The Regia Aeronautica Italiana (Italian Royal Air Force--RAI) was the air force of the Kingdom of Italy. It had operated as a unit of the Royal Italian Army during World War I, but was created as a independent service (1923). The RAI played a major role in the Italian invasion of Ethiopian (1935), primarily by using poison gas in the country side and bombing cities, especially Addis Ababa. The RAI was poorly equipped in European terms, but Ethiopia had no air force with which to oppose the Italians. Without these terror operations, it would have taken much more time for the Italians to occupy Ethiopia. The RAI along with the Luftwaffe was deployed in the Spanish Civil War (1936-39). At the onset of World War II (1939), the RAI had an impressive 3,300 aircraft, but only about 2,000 were operational and most were obsolete types. The RAI was the smallest and most poorly equipped of the three Axis air forces. The RAI had, for example, only 166 modern fighters. The Macchi MC-200 and Fiat G-50 were the best Italian fighters, but were slower than Allied fighters. The RAI's primary fighter was the obsolete Fiat CR-42 biplane. The RAI was ill prepared for a modern European war. And the small national aircraft industry was unable to improve that situation during the War. Not only was the Italian aviation industry small, but it used inefficient production methods. Their German allies offered technical assistance, but this did not materially improve the situation, in part because the Italians did not want to admit their technical inferiority. Fortunately for Italy, the Germans at the time Italy declared war had largely defeated France which had a modern air force, but this left Britain to contend with. Despite its small size and inferior aircraft types, the RAI could have played an important role in the War if it had been effectively used to support the Italian Navy in the Mediterranean sea battles with the British Royal Navy (1940-41). It was not. Not only did the RAI not contribute meaningfully to the Axis war effort, the Germans had to deploy the Luftwaffe in force to support the Italian war effort.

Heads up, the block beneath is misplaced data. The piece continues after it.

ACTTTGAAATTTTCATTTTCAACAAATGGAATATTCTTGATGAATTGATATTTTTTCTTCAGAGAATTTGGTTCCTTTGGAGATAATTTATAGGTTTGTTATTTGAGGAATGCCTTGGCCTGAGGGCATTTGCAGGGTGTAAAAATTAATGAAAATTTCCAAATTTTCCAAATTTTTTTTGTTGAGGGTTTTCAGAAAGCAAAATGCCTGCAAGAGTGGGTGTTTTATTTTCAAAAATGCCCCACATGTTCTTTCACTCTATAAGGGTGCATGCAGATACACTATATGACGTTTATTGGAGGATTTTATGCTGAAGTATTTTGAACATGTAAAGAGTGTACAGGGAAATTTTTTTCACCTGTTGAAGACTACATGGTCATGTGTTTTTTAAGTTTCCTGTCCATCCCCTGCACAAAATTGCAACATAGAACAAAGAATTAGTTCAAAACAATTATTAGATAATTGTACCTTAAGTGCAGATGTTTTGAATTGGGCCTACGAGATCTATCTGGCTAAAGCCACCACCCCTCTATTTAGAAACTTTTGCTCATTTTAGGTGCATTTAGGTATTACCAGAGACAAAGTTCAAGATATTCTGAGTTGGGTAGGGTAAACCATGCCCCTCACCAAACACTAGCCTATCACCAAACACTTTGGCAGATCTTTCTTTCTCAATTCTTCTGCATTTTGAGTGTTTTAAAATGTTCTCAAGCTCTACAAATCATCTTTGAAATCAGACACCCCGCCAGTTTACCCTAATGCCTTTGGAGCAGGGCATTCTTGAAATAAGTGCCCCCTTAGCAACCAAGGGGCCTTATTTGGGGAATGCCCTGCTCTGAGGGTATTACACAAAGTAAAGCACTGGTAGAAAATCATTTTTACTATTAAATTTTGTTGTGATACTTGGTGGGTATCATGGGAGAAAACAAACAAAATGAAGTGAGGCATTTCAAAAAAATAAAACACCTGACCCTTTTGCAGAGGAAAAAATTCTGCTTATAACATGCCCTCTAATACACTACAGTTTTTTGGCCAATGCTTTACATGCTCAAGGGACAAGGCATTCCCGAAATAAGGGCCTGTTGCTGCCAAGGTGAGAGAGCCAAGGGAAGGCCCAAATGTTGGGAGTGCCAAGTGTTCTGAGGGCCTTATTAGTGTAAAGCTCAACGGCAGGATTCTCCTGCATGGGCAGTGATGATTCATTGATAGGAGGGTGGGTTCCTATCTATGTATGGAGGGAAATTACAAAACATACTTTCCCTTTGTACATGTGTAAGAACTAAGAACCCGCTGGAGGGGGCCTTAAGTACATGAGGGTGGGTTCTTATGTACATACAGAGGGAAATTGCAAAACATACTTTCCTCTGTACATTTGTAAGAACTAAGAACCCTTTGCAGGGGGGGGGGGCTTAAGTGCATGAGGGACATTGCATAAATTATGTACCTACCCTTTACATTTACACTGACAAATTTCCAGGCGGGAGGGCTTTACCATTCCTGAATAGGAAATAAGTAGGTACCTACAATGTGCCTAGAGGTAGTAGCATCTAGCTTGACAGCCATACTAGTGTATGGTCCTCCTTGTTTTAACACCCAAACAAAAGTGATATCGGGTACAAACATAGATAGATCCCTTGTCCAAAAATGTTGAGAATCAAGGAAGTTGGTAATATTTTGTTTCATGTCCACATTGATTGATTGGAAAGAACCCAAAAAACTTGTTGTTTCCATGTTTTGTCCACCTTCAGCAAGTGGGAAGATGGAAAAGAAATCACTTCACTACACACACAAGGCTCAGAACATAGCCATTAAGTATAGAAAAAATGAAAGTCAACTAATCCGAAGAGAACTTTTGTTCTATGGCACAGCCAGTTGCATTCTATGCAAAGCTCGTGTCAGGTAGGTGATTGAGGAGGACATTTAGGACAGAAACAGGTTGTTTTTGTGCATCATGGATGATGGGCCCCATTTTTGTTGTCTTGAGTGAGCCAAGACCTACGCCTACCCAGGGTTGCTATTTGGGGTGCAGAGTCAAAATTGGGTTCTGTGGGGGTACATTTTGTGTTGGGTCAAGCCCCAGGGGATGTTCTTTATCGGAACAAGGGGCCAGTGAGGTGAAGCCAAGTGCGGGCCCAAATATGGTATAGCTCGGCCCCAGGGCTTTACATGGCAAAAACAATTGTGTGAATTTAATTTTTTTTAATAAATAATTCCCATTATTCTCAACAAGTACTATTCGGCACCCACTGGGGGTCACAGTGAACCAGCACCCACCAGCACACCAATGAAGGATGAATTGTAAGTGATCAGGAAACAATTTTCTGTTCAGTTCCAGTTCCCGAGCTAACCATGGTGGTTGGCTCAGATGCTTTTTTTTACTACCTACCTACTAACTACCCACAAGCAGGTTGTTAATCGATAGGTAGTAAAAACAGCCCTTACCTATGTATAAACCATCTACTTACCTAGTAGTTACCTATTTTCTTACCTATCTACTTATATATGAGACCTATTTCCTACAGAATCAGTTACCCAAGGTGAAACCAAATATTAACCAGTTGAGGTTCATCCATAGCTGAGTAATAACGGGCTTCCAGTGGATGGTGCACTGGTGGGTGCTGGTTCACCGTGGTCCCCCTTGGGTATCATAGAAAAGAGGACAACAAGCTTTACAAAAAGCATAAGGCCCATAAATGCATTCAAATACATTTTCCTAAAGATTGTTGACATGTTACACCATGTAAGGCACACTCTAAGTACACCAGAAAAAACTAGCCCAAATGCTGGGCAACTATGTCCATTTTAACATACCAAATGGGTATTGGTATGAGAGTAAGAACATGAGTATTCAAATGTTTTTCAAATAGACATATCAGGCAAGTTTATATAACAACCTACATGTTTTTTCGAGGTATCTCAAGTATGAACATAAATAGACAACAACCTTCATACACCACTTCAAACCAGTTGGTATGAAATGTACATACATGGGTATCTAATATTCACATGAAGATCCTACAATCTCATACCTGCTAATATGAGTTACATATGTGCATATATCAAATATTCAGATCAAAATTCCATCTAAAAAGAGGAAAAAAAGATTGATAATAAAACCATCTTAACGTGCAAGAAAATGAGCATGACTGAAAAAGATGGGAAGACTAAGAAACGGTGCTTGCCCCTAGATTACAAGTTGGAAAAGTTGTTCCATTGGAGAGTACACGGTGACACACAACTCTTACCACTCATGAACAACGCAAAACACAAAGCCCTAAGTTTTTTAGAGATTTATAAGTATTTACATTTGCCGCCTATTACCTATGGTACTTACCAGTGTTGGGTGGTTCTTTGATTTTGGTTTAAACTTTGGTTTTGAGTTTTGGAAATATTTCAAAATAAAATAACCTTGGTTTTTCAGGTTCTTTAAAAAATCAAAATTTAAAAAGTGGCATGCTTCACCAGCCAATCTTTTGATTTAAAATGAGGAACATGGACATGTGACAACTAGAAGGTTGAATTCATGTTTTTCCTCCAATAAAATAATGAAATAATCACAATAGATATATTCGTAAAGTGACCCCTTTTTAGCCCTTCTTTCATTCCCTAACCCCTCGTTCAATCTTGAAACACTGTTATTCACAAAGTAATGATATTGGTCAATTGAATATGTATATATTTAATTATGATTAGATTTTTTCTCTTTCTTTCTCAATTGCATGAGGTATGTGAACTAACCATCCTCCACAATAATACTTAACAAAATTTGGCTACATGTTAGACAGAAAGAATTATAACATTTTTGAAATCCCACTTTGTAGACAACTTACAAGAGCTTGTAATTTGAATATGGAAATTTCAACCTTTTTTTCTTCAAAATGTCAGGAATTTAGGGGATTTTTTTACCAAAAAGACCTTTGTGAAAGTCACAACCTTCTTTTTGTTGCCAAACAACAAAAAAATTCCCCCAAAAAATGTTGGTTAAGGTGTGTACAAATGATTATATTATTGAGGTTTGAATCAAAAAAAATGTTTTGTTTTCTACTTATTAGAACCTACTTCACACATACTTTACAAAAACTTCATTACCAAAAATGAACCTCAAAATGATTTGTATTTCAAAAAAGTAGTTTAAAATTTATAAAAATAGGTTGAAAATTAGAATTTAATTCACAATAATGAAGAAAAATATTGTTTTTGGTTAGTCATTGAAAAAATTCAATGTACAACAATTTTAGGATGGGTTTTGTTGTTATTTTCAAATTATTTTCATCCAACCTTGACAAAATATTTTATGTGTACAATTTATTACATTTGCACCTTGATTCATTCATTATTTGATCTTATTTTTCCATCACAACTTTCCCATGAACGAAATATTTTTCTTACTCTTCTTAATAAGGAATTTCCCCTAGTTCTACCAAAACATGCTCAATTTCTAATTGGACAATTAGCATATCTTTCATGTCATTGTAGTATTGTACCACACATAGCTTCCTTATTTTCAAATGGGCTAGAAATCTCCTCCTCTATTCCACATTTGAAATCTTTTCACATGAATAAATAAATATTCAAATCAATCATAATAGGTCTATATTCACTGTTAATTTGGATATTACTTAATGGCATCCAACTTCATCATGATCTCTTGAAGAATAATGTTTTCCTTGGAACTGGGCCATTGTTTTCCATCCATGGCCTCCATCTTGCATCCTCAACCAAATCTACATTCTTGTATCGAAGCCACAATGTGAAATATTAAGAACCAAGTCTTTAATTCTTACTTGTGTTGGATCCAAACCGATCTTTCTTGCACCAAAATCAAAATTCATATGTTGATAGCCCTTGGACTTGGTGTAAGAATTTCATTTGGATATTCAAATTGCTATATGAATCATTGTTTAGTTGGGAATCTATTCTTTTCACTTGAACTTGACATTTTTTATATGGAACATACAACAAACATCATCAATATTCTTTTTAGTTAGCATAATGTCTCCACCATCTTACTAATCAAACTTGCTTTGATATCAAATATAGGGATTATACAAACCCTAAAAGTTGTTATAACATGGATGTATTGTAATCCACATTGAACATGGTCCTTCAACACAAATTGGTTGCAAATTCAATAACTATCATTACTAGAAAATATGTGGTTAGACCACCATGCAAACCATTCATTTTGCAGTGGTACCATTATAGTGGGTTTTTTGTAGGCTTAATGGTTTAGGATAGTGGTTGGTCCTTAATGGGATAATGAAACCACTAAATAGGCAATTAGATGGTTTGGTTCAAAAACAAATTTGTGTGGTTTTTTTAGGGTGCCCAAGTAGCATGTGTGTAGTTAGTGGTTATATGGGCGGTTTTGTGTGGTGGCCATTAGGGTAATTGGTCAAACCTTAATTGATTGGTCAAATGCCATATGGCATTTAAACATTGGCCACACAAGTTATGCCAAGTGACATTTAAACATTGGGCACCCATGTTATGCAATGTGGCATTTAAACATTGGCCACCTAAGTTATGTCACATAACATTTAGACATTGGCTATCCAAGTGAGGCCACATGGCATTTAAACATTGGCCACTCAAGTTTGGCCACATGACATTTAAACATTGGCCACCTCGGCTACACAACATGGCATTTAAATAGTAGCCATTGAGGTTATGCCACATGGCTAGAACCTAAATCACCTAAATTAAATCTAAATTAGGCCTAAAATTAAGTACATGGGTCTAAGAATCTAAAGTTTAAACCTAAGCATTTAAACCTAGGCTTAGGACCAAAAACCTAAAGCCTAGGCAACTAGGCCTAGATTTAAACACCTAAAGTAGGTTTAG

All three major Alied countries had substantial air forces. Britain and France allowed the Germans to gain a substantial advantage in the inter-War era. This was a factor in the fall of France (1940) and as a result, France did not play an important role in the air war, nor did the Germans use the French aircradt industry in theie war effort. The British, however, had an aviation industry comparable to the Germans and by the time of the Battle of Britain were actually out producung the Germans. But what mafde the critical difference in the War was the American aviation industry. The United States during inter inter-War era developed the largest aviation industry in the world. Government air mail and military contracts helped, but the primary driver was capitalism--the public demand for commercial air travel. This gave the United States the capability of building a large air force, but the Axis powers had no idea just how large nor for that matter did the U.S. military. The Germans could not match the Americans in quantity, quality was a different issue. They had a substantial technological capability, but it was America that produced effective aircraft that won the war in the air.
France had a substantial air force and began purchasing American aircraft. Upon the outbreak of war, the French refused to allow air strikes against German cities, fearing German reprisals on French cities (September 1939). The only campaign the French Air Force participated in was the German Western Offensice (May-June 1940).